TOLEDO, Ohio (AP) — Heavy snow and a coating of sleet and ice shut down several COVID-19 vaccination sites in Ohio on Tuesday. Some shipments of the vaccine could be delayed a day or two because of the weather.
The huge winter storm that walloped the South and reached all the way into New England dumped more than a foot of snow across Toledo and its surrounding counties.
At least two deaths in Ohio were blamed on the storm.
A driver on Interstate 71 in northeast Ohio’s Medina County was killed Tuesday when he slammed into the back of an Ohio Department of Transportation snow plow, said the State Highway Patrol.
Just south of Toledo, a man plowing snow with an all-terrain vehicle failed to yield to a car and was struck and killed Tuesday morning, according to the Wood County sheriff’s office.
ODOT Director Jack Marchbanks urged people to stay home if possible. “If you have to go out, please, please give our drivers enough room to do their work,” he said.
Roads in 13 northwestern Ohio counties were closed to all but emergency travel through the morning. At least three counties in southeastern Ohio also were under Level 3 snow emergencies.
While snowfall totals were less in the rest of the state, much of Ohio was dealing with snow, sleet and ice from the storm that moved in late Monday afternoon. Temperatures were expected to fall into the single digits Wednesday morning and more snow could be coming later in the week.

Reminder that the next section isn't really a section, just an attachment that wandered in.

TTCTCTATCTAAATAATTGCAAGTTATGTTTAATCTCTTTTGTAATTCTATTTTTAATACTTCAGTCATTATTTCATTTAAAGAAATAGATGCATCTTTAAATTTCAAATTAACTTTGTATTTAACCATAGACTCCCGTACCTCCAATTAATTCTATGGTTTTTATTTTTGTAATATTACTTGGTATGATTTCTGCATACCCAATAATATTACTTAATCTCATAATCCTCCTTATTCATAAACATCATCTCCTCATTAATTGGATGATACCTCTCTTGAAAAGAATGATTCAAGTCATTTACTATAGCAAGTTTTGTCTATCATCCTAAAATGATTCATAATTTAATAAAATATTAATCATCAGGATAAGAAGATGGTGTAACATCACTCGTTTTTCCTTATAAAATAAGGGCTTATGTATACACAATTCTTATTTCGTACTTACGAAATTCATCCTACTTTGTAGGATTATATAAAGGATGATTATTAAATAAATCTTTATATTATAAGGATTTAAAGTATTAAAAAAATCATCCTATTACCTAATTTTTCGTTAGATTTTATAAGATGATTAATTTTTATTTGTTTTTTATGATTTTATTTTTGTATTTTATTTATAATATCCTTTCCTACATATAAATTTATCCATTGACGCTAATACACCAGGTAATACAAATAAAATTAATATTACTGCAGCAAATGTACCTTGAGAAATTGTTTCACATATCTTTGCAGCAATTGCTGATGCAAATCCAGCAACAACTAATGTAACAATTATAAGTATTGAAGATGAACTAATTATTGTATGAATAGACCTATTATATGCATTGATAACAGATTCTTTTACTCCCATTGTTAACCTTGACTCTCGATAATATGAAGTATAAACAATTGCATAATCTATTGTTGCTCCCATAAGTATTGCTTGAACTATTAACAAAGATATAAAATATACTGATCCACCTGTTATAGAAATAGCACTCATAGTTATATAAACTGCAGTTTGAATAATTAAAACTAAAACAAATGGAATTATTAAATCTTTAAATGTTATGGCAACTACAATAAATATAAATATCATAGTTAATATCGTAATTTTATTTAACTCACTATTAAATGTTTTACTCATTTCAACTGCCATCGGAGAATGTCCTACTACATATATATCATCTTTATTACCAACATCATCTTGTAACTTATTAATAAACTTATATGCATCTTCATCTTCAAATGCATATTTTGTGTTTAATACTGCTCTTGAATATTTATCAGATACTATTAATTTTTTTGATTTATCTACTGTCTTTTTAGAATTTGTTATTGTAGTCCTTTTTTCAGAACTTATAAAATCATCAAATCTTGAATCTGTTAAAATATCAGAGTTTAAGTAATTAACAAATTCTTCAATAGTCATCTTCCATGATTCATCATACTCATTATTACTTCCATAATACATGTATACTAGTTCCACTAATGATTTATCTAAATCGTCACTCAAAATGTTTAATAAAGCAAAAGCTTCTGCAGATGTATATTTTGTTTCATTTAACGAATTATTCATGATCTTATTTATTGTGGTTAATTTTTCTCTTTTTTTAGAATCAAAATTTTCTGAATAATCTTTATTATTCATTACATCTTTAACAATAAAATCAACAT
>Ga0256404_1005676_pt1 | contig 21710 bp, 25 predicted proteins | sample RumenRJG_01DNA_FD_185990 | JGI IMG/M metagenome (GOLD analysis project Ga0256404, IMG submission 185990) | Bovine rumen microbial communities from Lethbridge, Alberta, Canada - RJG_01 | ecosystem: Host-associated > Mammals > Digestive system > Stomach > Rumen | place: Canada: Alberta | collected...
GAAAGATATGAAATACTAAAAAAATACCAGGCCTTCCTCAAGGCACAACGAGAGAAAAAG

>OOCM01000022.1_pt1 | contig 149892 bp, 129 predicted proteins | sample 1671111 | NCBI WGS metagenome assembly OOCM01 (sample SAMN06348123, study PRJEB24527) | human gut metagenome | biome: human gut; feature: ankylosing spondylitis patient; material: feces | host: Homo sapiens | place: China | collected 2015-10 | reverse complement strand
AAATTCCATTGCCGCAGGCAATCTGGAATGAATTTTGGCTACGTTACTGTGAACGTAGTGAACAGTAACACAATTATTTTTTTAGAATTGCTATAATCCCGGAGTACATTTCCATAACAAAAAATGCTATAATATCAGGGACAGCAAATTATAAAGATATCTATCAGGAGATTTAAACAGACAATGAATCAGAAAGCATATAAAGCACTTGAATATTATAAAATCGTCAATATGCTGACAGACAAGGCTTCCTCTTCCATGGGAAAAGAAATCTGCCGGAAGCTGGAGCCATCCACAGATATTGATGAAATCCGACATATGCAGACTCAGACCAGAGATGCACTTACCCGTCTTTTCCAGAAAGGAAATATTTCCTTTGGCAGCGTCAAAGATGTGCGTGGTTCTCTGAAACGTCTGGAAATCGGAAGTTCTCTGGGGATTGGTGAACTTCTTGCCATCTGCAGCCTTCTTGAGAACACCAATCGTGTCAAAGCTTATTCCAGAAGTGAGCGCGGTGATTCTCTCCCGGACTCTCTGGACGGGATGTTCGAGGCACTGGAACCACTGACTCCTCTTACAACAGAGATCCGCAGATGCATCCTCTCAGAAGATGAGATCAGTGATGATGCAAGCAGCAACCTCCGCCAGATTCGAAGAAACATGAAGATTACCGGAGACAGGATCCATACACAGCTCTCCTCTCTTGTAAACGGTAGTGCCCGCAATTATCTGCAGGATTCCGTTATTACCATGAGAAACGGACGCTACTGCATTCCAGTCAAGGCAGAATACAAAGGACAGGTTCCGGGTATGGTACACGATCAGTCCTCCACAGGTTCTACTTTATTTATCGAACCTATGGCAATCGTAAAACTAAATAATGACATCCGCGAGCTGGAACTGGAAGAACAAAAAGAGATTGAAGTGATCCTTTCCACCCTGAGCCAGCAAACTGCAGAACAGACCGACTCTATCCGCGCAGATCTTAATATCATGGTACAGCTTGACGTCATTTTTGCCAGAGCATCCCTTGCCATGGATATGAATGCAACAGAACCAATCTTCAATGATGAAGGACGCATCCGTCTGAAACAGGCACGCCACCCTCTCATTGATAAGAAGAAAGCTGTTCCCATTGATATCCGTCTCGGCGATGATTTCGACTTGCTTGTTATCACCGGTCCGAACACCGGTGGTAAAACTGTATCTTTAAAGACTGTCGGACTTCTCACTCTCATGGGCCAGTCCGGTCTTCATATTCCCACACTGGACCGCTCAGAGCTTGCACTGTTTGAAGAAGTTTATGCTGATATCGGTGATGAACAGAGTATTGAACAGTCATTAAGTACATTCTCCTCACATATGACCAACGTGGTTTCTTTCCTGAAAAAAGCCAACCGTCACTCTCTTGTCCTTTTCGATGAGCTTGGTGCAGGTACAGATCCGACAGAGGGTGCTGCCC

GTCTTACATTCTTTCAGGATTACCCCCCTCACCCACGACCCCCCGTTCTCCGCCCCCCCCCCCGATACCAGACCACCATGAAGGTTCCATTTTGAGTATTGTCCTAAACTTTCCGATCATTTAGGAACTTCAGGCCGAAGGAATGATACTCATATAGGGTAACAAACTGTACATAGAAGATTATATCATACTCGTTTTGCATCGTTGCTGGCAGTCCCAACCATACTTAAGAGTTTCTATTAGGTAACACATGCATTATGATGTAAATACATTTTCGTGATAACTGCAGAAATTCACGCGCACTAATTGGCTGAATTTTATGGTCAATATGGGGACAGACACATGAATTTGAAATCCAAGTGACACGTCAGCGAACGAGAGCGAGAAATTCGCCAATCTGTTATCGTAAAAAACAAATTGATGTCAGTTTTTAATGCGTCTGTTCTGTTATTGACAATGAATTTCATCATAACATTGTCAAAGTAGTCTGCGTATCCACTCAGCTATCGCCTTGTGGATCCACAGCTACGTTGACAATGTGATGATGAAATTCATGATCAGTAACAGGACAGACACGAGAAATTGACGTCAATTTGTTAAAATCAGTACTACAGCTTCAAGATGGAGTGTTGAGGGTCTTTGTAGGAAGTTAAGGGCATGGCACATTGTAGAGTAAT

Hospitals and health clinics in Toledo, Dayton and Columbus and several counties in western Ohio canceled their COVID-19 vaccination appointments on Tuesday and were rescheduling the shots.
In the Columbus area, appointments were being rescheduled for Wednesday or Thursday for more than 600 older adults who had been slated to get a second dose through Franklin County Public Health.
“We know it was an inconvenience for folks today … but we just didn’t want to risk them being out in the weather,” said spokeswoman Mitzi Kline.
The rescheduling won’t affect other appointments this week, she said.
This week’s winter storm has delayed shipments of some doses of the vaccine, Ohio Gov. Mike DeWine said Tuesday as he also suggested an online scheduling tool for Ohioans still isn’t ready to roll out.
Coronavirus vaccines sent directly to providers would be slowed by one or two days, DeWine said.
Doses that the state repackages and sends to smaller distributors are being made on a two-hour delay. The weather will “slow down for at least a little while the number of people who can be vaccinated in Ohio,” DeWine said.
At the Ohio Statehouse in Columbus, lawmakers canceled more than a dozen legislative meetings scheduled for Tuesday. The House canceled all of its committee work while some Senate committee hearings were delayed or rescheduled for later in the week.
Ohio State University remained open Tuesday but moved all of its classes online. The University of Toledo and Bowling Green State University shut down entirely.
Associated Press reporters Andrew Welsh-Huggins, Kantele Franko and Farnoush Amiri in Columbus contributed. Amiri is a corps member for the Associated Press/Report for America Statehouse News Initiative. Report for America is a nonprofit national service program that places journalists in local newsrooms to report on undercovered issues.